Computational Chemistry Capacity Building in an Underprivileged Context: Challenges, Outcomes and Perspectives

L. Mammino


Computational chemistry is a fast developing branch of modern chemistry, focusing on the study of molecules to enable better understanding of the properties of substances. Its applications comprise a variety of fields, from drug design to the design of compounds with desired properties (e.g., catalysts with specific actions) and to ample overlaps with nanotechnology. However, despite its relevance, the presence of computational chemistry research in Sub-Saharan Africa is still scarce, practically absent in many institutions. Bridging the gap with the other continents requires the identification of capacity building options that may enable a rapid growth. The recent experience at the University of Venda (a historically disadvantaged and under-resourced university in South Africa), where computational chemistry research capacity has been built “from scratch” up to currently promising levels, testifies the feasibility of such capacity building also in conditions of limited resources and may constitute a reference for other institutions. The paper highlights the main stages of the capacity building process through an overview of the research themes and the corresponding results. Specific attention is given to the major features that have characterised the capacity building process - the key role of human resources, the feasibility within limited infrastructure and financial resources, and the integration of research and training since the very first steps and throughout the process.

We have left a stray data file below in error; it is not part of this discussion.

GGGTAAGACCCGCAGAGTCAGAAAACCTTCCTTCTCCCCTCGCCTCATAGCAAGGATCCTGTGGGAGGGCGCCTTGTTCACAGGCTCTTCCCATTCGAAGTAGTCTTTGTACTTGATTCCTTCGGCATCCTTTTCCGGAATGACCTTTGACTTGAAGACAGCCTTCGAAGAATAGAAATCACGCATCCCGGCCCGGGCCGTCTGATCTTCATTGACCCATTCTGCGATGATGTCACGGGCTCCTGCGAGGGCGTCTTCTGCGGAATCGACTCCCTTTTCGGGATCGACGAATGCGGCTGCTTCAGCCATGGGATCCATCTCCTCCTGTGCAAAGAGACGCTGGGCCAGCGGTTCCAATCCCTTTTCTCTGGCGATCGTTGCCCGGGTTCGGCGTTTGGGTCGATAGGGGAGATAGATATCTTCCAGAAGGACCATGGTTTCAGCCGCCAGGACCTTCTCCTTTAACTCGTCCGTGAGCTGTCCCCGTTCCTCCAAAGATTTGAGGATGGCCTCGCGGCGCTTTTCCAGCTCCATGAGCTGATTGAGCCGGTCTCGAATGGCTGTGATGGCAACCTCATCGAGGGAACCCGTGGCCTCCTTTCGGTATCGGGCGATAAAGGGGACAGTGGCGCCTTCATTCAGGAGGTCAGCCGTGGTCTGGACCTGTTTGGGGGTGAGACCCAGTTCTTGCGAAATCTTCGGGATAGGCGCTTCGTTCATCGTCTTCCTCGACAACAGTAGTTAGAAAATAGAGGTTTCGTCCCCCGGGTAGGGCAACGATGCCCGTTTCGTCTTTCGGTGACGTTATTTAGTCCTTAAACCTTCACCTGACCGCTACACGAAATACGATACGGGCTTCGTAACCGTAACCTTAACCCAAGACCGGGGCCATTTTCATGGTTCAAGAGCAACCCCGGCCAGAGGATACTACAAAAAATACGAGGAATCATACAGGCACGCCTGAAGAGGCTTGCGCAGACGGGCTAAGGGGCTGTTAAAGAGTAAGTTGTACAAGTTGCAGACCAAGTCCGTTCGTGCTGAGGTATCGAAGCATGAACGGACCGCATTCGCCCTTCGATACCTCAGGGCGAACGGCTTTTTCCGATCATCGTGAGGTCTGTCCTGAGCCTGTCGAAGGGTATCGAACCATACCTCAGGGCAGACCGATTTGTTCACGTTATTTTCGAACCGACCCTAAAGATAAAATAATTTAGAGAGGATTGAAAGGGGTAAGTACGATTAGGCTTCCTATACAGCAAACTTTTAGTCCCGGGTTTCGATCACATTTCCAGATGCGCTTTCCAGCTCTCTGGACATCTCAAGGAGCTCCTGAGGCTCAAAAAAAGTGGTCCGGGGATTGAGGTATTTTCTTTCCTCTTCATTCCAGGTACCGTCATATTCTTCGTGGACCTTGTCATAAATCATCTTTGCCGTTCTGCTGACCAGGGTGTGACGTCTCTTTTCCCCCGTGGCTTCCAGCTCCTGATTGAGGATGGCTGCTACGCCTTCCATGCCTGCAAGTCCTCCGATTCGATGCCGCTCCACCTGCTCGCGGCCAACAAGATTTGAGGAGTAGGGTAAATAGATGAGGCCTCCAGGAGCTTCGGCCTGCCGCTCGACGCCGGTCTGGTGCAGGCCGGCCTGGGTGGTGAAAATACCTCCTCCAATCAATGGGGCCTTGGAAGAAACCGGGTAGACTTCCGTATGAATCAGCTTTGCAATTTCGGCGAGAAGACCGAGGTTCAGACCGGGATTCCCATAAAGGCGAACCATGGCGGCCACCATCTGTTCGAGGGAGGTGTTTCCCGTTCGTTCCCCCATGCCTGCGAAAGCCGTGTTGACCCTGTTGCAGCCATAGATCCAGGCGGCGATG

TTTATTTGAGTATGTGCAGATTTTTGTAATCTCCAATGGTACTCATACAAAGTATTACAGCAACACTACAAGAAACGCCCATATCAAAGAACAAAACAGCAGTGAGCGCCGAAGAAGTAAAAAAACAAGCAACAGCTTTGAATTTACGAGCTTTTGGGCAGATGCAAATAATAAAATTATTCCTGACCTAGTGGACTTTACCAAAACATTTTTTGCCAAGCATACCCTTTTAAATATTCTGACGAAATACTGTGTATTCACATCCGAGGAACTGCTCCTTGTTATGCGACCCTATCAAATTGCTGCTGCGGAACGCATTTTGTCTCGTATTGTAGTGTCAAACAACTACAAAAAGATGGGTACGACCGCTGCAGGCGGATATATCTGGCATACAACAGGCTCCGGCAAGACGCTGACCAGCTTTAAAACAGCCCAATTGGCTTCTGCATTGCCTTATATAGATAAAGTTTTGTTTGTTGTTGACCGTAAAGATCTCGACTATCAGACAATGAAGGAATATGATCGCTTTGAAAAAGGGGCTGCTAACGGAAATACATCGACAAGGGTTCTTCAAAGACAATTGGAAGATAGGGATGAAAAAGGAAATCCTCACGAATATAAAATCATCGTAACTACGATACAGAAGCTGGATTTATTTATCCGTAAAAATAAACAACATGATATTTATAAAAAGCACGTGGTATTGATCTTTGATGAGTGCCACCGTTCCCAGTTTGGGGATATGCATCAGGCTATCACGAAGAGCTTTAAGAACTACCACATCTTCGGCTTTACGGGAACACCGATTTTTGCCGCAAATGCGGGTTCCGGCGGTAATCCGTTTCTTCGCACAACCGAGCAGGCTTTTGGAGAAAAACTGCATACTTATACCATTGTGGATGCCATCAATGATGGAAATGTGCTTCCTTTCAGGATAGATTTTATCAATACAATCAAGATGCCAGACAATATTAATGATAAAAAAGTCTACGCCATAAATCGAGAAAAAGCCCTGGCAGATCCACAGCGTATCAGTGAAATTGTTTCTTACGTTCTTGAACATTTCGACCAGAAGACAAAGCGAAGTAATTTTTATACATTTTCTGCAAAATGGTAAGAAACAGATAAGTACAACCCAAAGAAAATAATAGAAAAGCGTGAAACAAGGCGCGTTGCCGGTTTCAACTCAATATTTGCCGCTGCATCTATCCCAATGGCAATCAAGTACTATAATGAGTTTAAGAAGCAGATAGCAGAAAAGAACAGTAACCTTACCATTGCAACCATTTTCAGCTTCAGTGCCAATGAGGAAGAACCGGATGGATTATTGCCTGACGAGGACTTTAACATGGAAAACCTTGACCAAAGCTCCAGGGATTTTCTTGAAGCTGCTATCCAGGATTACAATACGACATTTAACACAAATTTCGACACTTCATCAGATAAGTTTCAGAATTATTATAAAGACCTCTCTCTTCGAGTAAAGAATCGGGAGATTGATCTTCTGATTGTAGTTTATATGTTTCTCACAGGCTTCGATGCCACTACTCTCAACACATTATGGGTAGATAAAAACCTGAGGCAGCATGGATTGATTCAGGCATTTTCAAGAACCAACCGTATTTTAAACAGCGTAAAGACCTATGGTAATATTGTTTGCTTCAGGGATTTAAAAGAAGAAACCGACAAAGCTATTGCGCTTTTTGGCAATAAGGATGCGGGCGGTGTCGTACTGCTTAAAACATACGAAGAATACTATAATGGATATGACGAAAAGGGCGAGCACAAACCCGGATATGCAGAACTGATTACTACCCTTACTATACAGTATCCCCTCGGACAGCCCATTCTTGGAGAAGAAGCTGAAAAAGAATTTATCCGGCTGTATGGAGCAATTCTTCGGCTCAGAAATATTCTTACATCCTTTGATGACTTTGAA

Full Text:



  • There are currently no refbacks.